3 Questions with Samuel Rowlett


Artist and alum Samuel Rowlett on collaboration, paying the bills, and not letting your art define you.

3 QUESTIONS is a series of brief, three-question interviews with PNCA’s visiting artists and lecturers. Each year, PNCA attracts innovative, thoughtful, and creative makers and thinkers who share our belief in the transformative power of creativity. In three short answers to three short questions, these artists offer perspectives on career, motivation, and transformation. When available, we include links to audio recordings, transcripts, slideshows, or video.

PNCA invited Samuel Rowlett, who graduated from PNCA in 2002, to deliver the 2012-2013 Homecoming Lecture, one of the College’s four Cornerstone Lectures.

“There’s no such thing as Plan-A or Plan-B, only what you do.”


Photo courtesy of the artist.

What advice would you offer current students about to embark on a career in the arts?

First, figure out how to pay the bills, you’ll be less stressed and it will free up valuable mental space to make art. Live lean. There’s no such thing as Plan-A or Plan-B, only what you do. If you want art in your life, you are going to have to work damn hard for it no matter what. Don’t do it alone either. Be nice to everyone, build relationships, never burn bridges. Collaborate at all costs! Put yourself out there, apply for everything, leave no stone unturned. Tell everyone about your “thing,” toot your own horn, and be sure to toot the horn of your peers. A lot of curators find artists through recommendations from other artists. Embrace rejection as you would constructive criticism. Never whinge about how unfair the art world is (you’ll just sound crusty and bitter). Be always humble and try harder. Never compare your own achievements to those of others. That said, if there’s an artist that you like, study their CV like a guidebook. Keep in mind, you are not your work, so don’t let your work define you. Style is the death of innovation. Operate on the edges of your skills and your conceptual threshold. Go big. Teach, share, and volunteer at a non-profit arts organization. Learn how to write about art. Stay plastic.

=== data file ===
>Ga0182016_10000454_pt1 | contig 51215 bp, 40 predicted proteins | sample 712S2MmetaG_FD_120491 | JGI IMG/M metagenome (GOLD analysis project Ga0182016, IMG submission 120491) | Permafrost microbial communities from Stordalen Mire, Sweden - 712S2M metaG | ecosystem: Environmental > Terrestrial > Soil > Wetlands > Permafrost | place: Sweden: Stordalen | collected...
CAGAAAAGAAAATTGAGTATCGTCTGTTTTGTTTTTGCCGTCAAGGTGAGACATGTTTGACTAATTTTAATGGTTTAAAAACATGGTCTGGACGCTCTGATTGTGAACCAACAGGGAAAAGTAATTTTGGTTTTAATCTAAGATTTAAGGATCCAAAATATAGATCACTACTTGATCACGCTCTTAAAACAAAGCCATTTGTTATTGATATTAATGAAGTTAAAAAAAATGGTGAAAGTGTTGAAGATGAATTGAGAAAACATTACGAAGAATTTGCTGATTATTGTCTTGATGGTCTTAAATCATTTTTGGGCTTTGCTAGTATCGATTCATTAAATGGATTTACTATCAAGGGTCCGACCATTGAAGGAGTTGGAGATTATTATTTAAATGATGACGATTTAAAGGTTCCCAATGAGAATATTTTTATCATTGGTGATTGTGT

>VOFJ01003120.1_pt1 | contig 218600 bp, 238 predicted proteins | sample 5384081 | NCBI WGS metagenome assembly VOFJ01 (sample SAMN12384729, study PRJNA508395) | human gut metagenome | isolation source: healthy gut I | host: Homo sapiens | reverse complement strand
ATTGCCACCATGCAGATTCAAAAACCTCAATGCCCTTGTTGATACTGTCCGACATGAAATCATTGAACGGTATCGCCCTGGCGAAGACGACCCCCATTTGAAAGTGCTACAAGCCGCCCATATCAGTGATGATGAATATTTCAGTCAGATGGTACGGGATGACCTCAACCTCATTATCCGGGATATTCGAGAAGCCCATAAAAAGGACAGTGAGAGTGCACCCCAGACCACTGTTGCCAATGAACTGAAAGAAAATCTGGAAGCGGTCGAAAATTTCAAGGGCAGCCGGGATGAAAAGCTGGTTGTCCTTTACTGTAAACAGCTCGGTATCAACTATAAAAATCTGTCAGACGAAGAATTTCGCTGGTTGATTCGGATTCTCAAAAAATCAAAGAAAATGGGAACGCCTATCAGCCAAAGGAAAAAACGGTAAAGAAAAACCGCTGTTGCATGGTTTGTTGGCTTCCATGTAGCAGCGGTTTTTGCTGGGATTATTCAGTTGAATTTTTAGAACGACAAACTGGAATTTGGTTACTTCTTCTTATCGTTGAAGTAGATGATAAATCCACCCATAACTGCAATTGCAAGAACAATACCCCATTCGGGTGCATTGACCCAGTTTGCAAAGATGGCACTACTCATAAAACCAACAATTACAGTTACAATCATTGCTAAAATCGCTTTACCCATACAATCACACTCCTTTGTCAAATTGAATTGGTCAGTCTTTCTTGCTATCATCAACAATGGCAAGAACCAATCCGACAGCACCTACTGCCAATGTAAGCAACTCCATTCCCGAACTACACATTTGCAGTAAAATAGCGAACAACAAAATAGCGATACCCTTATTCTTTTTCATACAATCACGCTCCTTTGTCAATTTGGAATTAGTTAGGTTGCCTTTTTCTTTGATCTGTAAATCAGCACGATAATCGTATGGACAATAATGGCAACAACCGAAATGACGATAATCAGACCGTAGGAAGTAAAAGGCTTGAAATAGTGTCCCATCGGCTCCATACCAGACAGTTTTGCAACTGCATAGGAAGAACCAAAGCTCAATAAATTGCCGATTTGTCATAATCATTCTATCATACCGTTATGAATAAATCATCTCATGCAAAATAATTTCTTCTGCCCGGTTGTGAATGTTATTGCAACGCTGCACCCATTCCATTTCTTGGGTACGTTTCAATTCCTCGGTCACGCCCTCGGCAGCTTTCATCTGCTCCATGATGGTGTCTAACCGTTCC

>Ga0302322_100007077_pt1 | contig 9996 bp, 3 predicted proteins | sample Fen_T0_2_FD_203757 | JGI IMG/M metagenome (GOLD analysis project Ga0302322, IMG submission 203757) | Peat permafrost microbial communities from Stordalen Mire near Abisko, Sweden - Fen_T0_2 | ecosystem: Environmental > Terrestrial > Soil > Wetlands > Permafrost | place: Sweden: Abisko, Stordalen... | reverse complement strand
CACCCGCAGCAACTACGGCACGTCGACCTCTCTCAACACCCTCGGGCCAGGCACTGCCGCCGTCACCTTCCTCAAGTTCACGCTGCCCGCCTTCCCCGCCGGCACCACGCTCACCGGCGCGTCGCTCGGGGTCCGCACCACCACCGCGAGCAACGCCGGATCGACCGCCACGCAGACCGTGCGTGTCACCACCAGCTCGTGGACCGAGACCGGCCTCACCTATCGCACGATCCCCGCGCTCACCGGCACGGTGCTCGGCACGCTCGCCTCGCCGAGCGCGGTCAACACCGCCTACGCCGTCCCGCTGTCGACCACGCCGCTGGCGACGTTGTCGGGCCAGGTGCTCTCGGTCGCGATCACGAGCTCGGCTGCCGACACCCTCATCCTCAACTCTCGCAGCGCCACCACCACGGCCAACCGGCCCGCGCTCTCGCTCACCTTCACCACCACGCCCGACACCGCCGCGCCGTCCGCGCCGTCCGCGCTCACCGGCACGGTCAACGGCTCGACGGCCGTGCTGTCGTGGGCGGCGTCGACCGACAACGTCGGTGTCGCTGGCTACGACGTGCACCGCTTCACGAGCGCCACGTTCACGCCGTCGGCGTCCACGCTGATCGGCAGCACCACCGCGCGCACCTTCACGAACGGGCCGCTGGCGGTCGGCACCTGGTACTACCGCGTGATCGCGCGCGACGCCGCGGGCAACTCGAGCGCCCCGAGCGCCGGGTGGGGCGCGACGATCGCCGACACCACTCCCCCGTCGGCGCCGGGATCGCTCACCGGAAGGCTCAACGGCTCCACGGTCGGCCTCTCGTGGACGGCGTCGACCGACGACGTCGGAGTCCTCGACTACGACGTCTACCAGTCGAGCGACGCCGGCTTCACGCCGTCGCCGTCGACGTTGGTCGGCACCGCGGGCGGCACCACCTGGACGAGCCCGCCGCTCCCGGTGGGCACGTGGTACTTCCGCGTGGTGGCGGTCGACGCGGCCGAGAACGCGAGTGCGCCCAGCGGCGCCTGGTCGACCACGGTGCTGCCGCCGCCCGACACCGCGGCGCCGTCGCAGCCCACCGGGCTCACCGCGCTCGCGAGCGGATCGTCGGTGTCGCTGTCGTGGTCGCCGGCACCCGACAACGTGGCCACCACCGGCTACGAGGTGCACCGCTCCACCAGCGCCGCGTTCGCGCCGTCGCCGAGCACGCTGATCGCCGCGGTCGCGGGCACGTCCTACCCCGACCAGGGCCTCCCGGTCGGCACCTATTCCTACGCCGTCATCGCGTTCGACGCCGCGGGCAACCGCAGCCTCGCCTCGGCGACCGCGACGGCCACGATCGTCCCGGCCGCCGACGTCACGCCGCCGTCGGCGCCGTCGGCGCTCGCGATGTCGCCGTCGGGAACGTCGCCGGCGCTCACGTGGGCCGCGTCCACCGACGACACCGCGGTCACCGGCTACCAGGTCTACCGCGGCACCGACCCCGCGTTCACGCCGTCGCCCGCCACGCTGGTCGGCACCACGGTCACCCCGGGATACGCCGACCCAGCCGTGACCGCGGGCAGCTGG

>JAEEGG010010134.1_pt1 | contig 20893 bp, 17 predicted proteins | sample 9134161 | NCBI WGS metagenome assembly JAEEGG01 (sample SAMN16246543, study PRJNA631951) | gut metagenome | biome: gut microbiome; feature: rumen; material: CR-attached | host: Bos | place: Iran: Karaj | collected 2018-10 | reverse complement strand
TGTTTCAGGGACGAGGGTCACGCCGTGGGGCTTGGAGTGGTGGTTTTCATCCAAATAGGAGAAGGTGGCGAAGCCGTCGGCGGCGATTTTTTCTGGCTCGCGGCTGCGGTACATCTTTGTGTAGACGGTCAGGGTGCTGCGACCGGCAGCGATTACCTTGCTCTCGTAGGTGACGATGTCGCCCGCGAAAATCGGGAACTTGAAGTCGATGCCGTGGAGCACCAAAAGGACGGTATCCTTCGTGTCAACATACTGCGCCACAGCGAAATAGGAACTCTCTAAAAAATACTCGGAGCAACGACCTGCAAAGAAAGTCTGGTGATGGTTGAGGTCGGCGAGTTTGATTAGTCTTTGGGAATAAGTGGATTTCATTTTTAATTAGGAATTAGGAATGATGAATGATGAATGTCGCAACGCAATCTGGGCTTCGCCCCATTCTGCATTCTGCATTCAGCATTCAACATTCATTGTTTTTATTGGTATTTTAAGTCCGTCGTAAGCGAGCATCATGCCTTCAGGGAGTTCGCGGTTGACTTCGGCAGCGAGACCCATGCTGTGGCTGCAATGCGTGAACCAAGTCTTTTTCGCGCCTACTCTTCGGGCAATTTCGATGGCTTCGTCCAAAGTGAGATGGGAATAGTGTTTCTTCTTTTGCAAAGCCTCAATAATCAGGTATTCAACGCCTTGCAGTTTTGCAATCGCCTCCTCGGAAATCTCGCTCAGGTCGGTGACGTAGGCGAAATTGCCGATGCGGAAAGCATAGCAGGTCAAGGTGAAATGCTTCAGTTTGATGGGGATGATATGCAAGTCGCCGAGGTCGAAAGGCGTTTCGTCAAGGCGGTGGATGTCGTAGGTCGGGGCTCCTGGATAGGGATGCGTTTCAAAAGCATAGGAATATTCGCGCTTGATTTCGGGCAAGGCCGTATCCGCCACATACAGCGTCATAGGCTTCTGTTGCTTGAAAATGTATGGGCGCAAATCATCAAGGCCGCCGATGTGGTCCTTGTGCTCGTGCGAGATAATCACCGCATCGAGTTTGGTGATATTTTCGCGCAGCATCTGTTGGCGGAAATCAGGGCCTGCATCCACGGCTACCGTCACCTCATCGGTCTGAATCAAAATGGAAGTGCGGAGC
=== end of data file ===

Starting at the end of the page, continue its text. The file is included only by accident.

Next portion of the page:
How do you maintain your creative practice? What keeps you motivated and engaged?

My studio practice is a multi-headed beast! I like to work on several projects in the studio at a time, I draw a lot and I write. The life/work/art balance is always a challenge. Most artists have several job titles. I’m in my second year as a fulltime Assistant Professor of Art at Landmark College in Putney, Vermont, so I feel fortunate for both the stability and freedom of an academic position and that it allows me (encourages me) to pursue my work. Teaching and scholarship also provide me an opportunity to engage in (and question) the ongoing dialogue of art. My students are awesome. In terms of art theory and practice they keep me honest and on my toes! I go to as many exhibitions as I can. I am a contributing writer for the art blogs, Hyperallergic in NYC and Big Red & Shiny in Boston. It is a great way to maintain a critical eye and voice. On top of all that I have an amazing (and patient!) spouse, who understands that the career of an artist is at times unconventional. My kids also provide me with endless inspiration. I’m constantly working on my dad-jokes.